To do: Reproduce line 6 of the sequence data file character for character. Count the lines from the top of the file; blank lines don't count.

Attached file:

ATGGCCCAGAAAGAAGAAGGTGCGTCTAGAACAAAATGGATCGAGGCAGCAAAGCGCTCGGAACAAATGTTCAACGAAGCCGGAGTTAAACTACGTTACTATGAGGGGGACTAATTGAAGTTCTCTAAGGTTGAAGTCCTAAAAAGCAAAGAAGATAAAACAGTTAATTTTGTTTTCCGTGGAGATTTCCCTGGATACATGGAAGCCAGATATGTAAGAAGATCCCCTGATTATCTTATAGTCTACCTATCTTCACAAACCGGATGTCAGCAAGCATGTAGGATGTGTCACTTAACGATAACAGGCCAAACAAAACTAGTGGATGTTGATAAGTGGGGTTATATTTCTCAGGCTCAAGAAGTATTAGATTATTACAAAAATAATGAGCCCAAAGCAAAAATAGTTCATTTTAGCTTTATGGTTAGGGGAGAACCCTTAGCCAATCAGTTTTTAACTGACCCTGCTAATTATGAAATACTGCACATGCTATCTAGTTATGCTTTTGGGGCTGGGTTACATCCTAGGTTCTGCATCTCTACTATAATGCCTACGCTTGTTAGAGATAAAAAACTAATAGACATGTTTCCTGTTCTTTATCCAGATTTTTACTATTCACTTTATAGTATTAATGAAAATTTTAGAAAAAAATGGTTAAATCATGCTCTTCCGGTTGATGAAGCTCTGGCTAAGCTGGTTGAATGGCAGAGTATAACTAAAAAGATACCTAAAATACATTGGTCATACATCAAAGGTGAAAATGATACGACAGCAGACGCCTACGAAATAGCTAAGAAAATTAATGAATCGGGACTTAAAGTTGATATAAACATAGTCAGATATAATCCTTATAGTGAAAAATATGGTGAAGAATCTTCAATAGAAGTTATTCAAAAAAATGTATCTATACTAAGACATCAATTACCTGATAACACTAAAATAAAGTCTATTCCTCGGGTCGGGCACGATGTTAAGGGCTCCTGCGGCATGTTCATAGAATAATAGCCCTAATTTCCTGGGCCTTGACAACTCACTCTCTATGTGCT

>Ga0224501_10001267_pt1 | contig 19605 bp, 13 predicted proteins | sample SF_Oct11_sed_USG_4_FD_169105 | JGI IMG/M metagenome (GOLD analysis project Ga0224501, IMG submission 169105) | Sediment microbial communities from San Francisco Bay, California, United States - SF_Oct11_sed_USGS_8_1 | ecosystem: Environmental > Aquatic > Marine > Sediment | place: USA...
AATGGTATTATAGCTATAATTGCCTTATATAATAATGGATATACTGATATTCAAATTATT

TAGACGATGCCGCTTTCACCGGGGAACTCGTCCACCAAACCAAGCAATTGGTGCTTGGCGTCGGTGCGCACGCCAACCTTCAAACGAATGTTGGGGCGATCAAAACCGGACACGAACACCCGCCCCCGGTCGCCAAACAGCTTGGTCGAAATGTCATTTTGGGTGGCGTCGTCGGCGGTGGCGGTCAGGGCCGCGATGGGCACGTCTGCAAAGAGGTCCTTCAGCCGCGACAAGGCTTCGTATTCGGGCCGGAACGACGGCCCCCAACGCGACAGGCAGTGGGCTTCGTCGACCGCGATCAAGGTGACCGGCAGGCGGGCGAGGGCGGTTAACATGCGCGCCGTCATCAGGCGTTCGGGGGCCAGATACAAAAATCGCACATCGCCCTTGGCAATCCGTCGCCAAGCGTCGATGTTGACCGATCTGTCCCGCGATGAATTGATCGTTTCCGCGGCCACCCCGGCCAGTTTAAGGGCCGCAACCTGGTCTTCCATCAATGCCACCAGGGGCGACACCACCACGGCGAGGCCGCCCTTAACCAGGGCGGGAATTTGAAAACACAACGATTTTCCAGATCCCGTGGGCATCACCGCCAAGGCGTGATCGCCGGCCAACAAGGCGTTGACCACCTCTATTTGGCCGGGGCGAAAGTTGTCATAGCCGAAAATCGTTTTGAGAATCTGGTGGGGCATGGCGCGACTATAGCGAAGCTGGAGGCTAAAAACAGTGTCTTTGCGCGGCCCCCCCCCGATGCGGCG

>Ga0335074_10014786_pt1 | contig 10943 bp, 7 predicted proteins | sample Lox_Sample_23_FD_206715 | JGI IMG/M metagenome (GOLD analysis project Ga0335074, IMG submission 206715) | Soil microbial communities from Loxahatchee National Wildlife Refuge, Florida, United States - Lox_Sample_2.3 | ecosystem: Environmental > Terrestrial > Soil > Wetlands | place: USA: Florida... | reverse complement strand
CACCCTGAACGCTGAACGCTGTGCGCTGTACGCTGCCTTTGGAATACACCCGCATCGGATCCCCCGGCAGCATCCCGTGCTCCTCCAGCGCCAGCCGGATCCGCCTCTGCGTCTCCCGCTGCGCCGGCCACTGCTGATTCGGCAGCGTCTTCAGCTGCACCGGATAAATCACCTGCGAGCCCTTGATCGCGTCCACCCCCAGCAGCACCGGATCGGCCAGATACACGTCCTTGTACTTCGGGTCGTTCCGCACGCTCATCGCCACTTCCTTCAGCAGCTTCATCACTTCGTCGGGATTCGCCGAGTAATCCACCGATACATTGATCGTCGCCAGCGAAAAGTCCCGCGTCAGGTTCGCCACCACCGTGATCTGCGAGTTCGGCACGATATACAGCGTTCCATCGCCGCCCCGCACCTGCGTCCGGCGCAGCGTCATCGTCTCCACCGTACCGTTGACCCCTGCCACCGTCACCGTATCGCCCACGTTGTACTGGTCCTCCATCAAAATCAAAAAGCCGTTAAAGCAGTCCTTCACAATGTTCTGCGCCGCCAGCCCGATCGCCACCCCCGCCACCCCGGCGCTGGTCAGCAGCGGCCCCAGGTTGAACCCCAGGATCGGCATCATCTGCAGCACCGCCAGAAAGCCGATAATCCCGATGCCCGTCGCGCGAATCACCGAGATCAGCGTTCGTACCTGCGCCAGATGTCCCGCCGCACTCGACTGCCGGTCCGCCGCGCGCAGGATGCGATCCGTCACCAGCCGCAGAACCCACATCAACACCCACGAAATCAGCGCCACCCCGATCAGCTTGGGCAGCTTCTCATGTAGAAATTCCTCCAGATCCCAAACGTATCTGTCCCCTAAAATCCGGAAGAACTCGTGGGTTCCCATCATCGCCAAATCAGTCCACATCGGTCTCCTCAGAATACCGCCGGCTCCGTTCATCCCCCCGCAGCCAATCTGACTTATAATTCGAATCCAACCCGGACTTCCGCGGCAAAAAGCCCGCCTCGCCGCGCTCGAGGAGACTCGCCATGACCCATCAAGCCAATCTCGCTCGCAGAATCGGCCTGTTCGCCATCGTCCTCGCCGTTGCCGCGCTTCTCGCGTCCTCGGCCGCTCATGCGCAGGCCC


CACCCTGAACGCTGAACGCTGTGCGCTGTACGCTGCCTTTGGAATACACCCGCATCGGATCCCCCGGCAGCATCCCGTGCTCCTCCAGCGCCAGCCGGATCCGCCTCTGCGTCTCCCGCTGCGCCGGCCACTGCTGATTCGGCAGCGTCTTCAGCTGCACCGGATAAATCACCTGCGAGCCCTTGATCGCGTCCACCCCCAGCAGCACCGGATCGGCCAGATACACGTCCTTGTACTTCGGGTCGTTCCGCACGCTCATCGCCACTTCCTTCAGCAGCTTCATCACTTCGTCGGGATTCGCCGAGTAATCCACCGATACATTGATCGTCGCCAGCGAAAAGTCCCGCGTCAGGTTCGCCACCACCGTGATCTGCGAGTTCGGCACGATATACAGCGTTCCATCGCCGCCCCGCACCTGCGTCCGGCGCAGCGTCATCGTCTCCACCGTACCGTTGACCCCTGCCACCGTCACCGTATCGCCCACGTTGTACTGGTCCTCCATCAAAATCAAAAAGCCGTTAAAGCAGTCCTTCACAATGTTCTGCGCCGCCAGCCCGATCGCCACCCCCGCCACCCCGGCGCTGGTCAGCAGCGGCCCCAGGTTGAACCCCAGGATCGGCATCATCTGCAGCACCGCCAGAAAGCCGATAATCCCGATGCCCGTCGCGCGAATCACCGAGATCAGCGTTCGTACCTGCGCCAGATGTCCCGCCGCACTCGACTGCCGGTCCGCCGCGCGCAGGATGCGATCCGTCACCAGCCGCAGAACCCACATCAACACCCACGAAATCAGCGCCACCCCGATCAGCTTGGGCAGCTTCTCATGTAGAAATTCCTCCAGATCCCAAACGTATCTGTCCCCTAAAATCCGGAAGAACTCGTGGGTTCCCATCATCGCCAAATCAGTCCACATCGGTCTCCTCAGAATACCGCCGGCTCCGTTCATCCCCCCGCAGCCAATCTGACTTATAATTCGAATCCAACCCGGACTTCCGCGGCAAAAAGCCCGCCTCGCCGCGCTCGAGGAGACTCGCCATGACCCATCAAGCCAATCTCGCTCGCAGAATCGGCCTGTTCGCCATCGTCCTCGCCGTTGCCGCGCTTCTCGCGTCCTCGGCCGCTCATGCGCAGGCCC